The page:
Remember that Goal 8 of the MDG’s agenda was to “develop a Global Partnership for Development.” It is one of the ‘non-achieved’ goal. Although the ‘targets’ to achieve were very diverse in nature (debt, ODA, LDC, the private sector, etc.), it is surprising that civil societies involved in the MDGs agenda would not proposed for themselves an ambitious ‘target’ about our own partnerships?
Anyone who has hung around with Dominic Haslam for long enough in the last four years knows well just how central a role Beyond2015 played in his professional life in that period. He was delighted to be asked to write a blog about the experience, in response to the comprehensive evaluation.
A fiscal agent for all partners and taxpayers? Yes, initially successfully located in the North and subsequently located in the global South with a responsibility to serve the work of the Beyond 2015 Campaign on all continents. While the flow of development aid and finance is usually from the North (developed countries) to the South (developing countries), the Beyond 2015 Campaign chose, on merit and after a competitive process, a unique organisation as its fiscal agent: the Africa Disability Alliance (ADA) based in Pretoria, South Africa.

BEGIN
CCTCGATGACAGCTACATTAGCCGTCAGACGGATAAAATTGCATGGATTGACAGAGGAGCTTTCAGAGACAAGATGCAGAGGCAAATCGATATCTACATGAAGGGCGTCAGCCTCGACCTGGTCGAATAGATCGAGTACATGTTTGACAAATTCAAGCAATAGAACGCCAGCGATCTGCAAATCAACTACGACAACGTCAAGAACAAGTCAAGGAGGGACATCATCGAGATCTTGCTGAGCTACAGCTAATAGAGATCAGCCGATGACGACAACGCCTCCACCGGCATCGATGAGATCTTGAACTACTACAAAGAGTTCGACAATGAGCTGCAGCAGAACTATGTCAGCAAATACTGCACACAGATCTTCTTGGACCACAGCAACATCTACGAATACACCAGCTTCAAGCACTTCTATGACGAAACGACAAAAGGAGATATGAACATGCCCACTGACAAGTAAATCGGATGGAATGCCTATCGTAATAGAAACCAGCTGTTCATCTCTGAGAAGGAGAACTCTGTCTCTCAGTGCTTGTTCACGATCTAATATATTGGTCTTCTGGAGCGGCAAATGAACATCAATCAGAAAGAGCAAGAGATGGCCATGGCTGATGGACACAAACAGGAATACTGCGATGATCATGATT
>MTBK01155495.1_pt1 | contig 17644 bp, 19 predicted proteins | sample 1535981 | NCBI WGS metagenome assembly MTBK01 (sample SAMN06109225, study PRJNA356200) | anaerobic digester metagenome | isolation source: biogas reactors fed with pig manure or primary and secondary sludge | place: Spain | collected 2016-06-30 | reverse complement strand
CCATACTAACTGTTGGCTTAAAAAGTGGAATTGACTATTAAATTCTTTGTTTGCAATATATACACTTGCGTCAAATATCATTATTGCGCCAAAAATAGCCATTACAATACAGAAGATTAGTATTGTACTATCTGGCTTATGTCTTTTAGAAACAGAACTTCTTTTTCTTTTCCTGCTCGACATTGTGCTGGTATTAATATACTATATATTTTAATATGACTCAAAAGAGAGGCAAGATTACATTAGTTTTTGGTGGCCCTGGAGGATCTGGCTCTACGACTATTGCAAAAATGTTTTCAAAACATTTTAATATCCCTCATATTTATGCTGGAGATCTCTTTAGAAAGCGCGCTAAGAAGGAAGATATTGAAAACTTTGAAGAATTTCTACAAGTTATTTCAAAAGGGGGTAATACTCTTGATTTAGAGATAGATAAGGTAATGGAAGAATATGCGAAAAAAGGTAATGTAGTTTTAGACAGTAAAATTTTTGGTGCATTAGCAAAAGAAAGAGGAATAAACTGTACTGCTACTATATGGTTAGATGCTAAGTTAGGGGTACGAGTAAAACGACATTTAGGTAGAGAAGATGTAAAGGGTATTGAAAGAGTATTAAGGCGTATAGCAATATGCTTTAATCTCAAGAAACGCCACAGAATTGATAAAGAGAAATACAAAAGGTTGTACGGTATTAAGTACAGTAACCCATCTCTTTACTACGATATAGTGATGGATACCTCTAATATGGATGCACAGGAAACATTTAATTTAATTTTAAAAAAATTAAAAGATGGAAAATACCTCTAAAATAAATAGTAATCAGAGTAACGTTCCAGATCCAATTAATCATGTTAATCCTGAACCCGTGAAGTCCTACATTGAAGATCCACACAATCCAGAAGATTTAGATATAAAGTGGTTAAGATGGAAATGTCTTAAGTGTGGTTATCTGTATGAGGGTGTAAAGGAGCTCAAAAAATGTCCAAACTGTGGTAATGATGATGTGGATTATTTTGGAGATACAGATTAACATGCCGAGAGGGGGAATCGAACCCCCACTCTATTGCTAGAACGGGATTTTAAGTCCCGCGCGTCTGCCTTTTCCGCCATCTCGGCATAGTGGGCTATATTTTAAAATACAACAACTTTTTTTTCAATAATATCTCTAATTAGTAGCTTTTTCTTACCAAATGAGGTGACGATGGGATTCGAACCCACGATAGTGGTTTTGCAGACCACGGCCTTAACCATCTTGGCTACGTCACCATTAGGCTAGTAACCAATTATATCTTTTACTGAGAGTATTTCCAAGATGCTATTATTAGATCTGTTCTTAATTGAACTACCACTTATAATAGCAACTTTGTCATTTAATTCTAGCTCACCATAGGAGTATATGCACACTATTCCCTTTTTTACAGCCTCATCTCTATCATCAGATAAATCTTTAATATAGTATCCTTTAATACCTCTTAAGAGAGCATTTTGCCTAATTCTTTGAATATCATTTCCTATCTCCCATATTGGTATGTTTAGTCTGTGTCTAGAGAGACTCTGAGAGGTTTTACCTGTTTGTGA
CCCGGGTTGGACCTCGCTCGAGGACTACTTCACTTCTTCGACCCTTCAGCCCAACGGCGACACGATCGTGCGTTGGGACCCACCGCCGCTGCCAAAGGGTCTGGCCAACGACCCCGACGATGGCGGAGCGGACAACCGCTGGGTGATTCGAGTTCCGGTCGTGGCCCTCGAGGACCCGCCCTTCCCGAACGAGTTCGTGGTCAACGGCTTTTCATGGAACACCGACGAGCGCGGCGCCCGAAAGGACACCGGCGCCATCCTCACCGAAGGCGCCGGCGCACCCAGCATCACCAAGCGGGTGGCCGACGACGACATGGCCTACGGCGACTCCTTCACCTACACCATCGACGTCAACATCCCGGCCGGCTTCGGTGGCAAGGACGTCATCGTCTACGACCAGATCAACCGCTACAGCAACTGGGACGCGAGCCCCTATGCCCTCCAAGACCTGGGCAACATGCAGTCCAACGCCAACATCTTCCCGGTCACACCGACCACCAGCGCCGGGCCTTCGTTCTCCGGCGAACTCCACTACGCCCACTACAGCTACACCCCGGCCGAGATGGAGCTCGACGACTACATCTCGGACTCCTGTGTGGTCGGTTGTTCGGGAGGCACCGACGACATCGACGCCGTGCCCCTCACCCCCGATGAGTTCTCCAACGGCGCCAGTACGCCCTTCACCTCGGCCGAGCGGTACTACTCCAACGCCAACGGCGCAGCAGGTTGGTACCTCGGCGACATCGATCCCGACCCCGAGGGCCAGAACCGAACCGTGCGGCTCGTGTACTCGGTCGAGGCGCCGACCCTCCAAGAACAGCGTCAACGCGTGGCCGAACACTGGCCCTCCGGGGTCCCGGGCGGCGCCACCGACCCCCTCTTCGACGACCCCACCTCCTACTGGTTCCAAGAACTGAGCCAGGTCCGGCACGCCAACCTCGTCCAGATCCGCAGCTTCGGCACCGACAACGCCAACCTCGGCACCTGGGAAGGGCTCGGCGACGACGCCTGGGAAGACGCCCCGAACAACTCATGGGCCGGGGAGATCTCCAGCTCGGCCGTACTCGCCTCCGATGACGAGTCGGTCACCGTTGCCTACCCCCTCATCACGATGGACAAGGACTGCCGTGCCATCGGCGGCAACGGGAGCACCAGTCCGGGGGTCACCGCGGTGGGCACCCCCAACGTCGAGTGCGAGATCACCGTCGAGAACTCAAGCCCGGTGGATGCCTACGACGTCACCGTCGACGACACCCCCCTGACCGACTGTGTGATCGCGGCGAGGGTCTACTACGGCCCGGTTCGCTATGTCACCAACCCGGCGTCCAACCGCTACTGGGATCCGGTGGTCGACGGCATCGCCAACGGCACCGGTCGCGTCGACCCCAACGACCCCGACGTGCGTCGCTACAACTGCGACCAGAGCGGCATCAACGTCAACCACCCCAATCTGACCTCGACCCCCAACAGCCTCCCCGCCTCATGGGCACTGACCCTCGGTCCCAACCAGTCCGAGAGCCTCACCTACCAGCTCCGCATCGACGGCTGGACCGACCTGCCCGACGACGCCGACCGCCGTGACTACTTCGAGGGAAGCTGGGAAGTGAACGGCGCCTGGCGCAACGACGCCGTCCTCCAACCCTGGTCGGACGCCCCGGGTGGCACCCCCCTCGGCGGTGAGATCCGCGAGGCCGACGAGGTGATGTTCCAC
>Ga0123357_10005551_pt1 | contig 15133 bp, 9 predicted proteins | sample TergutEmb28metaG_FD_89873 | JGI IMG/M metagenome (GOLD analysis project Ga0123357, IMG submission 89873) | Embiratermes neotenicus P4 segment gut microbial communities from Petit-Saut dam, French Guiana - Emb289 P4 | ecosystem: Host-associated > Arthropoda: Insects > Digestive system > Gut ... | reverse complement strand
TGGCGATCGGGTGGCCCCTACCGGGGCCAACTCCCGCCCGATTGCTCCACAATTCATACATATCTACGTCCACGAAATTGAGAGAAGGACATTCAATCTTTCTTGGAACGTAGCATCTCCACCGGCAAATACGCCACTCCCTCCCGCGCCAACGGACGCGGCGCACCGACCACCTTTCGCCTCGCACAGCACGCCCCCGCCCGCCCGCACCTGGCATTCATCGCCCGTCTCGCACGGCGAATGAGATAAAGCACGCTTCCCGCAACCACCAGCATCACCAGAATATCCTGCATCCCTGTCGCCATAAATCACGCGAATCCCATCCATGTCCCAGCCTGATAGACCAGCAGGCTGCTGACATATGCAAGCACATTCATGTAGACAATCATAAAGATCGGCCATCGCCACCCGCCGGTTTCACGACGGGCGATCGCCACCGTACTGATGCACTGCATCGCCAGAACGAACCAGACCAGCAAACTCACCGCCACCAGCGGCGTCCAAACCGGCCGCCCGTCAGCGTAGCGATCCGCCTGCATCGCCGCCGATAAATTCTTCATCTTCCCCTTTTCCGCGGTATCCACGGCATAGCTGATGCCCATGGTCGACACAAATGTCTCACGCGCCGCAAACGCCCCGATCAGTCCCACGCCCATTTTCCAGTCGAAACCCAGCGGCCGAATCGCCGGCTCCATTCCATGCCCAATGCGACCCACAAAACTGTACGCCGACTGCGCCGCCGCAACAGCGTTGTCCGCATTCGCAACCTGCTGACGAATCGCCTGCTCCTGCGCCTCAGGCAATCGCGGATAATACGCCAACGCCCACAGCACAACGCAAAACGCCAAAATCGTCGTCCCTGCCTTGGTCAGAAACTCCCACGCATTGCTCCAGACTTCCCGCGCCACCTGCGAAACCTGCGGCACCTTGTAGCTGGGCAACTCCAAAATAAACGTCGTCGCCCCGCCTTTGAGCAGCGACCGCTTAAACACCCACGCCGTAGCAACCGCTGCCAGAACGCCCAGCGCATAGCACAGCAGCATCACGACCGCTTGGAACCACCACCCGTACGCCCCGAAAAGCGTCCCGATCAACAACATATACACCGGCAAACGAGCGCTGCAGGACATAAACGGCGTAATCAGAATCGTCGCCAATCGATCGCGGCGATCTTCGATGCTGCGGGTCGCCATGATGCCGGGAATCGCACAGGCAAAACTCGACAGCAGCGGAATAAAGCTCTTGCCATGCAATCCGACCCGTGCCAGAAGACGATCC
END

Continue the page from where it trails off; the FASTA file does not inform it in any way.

Reviewing the advocacy work of a campaign such as Beyond 2015 is not an easy task. As expressed in the campaign’s external evaluation: “The legacy of any advocacy campaign goes well beyond words. Having said so, UN officials and representatives of Member States seem to have genuinely welcomed and thoroughly considered the inputs of the campaign”.
Should we take this evaluation seriously? What real aggregated value does it have for future campaigns?
How to build a global campaign? Good question! This evaluation will give you incredible insight about critical lessons we learned from the Beyond 2015 experience. In essence, it outlines how to build a global campaign. When Beyond 2015 was in its beginnings there was no manual for how to set up an international civil society campaign.